For those veterans moving onto the transitional housing locations, jobs could initially be provided on the base or in the local community government helping address critical infrastructure needs and general community maintenance.  In this case, approximately 50,000 jobs would be needed.  In cases where local governments do not have vacancies or the local military base can not support the work-- five year tax subsidies would be provided to local governments or private employers to hire veterans.  This would be on a temporary basis until the veteran has obtained necessary skills to find full employment (five years or less). In each of the areas where one of these facilities would be located, a local jobs survey would identify key unfilled or undefiled classes of jobs.  Vocational and Technical Training would be provided to meet the needs of that local community.  This training would be supported by a public/private partnership and be open to all local residents-- not just those who are veterans, however veterans would receive an allotment of available jobs and, where feasible, preferential hiring- especially where their skills sets meet the needs of local employers.

Part Three: Solve the Education and Training Problem

At the local community centers would be the opportunity to take classes and training leading to employment.  However, for those not living within the centers, there must be improved access to training for all veterans.  A National roll-out of a veterans and low-income training and hiring program would benefit both veterans and those with little access to essential skills training. As mentioned above, local employers would be surveyed to determine their needs for new employees.  This is a golden opportunity to fill the jobs American employers can't because of a lack of trained and qualified workers.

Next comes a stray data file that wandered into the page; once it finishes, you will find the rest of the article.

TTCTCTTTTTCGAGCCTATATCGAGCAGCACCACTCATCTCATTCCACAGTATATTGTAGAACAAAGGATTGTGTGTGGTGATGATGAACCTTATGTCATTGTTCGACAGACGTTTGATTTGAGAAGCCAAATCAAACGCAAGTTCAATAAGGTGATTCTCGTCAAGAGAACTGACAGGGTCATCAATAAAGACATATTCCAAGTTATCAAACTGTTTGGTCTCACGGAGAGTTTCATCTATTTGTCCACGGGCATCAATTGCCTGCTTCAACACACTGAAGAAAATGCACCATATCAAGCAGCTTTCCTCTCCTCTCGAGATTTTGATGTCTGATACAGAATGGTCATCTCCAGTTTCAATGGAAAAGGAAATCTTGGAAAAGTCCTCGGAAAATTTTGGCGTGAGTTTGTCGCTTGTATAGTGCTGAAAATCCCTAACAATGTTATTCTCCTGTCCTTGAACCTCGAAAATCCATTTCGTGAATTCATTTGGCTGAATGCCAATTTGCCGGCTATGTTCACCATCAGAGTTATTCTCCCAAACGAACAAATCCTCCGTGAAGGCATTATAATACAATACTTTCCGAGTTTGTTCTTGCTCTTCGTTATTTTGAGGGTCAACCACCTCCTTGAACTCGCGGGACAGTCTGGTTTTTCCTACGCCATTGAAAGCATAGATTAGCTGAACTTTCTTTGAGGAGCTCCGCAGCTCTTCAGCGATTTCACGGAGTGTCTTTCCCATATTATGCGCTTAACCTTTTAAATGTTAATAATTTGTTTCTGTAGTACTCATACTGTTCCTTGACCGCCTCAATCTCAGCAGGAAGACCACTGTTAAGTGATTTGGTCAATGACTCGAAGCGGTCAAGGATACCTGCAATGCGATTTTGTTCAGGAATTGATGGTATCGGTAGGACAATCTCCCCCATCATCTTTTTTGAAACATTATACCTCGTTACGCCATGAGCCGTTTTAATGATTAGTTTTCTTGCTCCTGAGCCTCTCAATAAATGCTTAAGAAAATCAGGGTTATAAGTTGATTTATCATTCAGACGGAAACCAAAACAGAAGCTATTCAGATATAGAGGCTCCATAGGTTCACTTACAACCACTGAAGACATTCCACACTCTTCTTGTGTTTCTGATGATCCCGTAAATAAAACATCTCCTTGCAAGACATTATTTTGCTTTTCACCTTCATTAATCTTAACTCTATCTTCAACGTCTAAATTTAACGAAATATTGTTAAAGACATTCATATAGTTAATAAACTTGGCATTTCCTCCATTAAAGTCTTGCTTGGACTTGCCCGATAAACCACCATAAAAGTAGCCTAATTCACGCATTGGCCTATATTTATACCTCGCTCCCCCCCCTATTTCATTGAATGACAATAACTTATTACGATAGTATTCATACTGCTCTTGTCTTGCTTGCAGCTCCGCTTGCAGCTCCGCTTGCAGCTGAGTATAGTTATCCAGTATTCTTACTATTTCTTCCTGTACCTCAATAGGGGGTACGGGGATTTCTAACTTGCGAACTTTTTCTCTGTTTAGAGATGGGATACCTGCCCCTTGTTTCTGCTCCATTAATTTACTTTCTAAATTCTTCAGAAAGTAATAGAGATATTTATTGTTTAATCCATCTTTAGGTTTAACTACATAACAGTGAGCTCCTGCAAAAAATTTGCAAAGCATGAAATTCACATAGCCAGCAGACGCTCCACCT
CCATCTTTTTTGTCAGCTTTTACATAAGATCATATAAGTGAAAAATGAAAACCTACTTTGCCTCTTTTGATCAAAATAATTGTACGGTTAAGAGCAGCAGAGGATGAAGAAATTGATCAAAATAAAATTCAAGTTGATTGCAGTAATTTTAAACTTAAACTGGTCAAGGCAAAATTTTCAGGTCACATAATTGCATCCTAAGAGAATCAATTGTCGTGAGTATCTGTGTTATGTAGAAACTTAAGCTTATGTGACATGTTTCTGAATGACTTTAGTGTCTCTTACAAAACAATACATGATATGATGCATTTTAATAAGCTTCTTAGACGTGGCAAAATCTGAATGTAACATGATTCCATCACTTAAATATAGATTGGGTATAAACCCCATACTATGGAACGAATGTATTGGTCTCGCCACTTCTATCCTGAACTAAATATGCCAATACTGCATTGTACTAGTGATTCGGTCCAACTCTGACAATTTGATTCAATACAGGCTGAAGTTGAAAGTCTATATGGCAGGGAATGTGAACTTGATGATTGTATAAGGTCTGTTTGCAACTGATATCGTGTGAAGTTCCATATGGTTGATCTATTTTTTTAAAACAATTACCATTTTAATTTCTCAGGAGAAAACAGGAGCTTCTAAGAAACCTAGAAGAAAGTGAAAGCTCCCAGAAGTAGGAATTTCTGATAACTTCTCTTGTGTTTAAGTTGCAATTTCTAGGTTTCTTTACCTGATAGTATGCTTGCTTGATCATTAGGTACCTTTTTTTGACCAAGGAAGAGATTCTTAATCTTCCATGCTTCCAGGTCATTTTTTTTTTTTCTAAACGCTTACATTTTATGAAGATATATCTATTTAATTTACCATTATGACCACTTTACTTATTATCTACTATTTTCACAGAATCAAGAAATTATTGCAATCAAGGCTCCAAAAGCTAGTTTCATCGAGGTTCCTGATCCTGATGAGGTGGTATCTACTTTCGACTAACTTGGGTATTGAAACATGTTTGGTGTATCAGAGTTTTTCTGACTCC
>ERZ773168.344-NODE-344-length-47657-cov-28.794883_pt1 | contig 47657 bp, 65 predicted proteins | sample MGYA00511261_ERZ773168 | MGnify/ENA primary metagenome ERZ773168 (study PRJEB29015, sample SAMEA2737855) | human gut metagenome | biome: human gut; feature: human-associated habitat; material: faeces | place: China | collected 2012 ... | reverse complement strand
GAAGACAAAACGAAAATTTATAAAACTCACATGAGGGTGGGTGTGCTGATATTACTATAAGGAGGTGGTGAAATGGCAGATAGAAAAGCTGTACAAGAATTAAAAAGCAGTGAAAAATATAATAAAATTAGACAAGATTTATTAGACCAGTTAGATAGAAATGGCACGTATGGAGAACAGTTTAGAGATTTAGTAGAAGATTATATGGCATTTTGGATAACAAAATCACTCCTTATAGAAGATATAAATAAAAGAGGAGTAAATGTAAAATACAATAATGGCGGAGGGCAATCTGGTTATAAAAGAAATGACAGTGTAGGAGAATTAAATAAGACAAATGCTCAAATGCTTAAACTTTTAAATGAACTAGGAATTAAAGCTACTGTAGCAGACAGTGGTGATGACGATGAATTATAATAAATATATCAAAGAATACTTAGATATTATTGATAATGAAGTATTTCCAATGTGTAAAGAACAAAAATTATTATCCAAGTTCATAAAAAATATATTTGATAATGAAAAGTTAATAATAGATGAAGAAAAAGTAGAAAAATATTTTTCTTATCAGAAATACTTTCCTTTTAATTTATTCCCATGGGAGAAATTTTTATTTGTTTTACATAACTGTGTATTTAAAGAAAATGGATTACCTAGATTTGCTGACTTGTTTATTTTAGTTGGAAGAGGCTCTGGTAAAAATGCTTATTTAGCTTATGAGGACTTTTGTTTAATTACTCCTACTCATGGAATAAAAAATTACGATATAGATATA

Part Four:  Make any Success Sustainable 

Many would be concerned about creating a new government welfare program-- no matter how noble the cause or idea.  For this reason, the communities would have a graded tax structure to fund both the communities themselves and the services they provide.  The start-up costs and expenses for the first  three years would be funded by the federal government.  However, beginning with year three, residents of the communities would pay a 3% flat tax on income earned as a type of "local government residency fee"-- This would increase to 4% in year four and 5% in year five.  If anyone wishes to stay in the community beyond the five year period, they would have to pay into an additional Community Development Fund to help pay for community expansion infrastructure needs, etc.  A critical component of this effort would be keeping costs low-- reducing the need for car travel and including gardens and other sustainable elements to any community design.  The goal will be for families to be able to support themselves on one-income or with one partner working part-time instead of two full-time workers.  This will decrease costs for the family and improve family cohesiveness.

Next Steps:

This is my idea but it is not my problem.  It is OUR problem. If you have suggestions for how we could improve it, please feel free to comment or to share.  If you are a politician and want to do something with it-- that's even better.  But if you think its stupid or unworkable- fine-- what's your idea?  Whatever we do, t has to be sustainable and take into account the big picture.  Too often today, we can't even get little solutions for big problems-- who knows, maybe we an get a big solution for a big problem?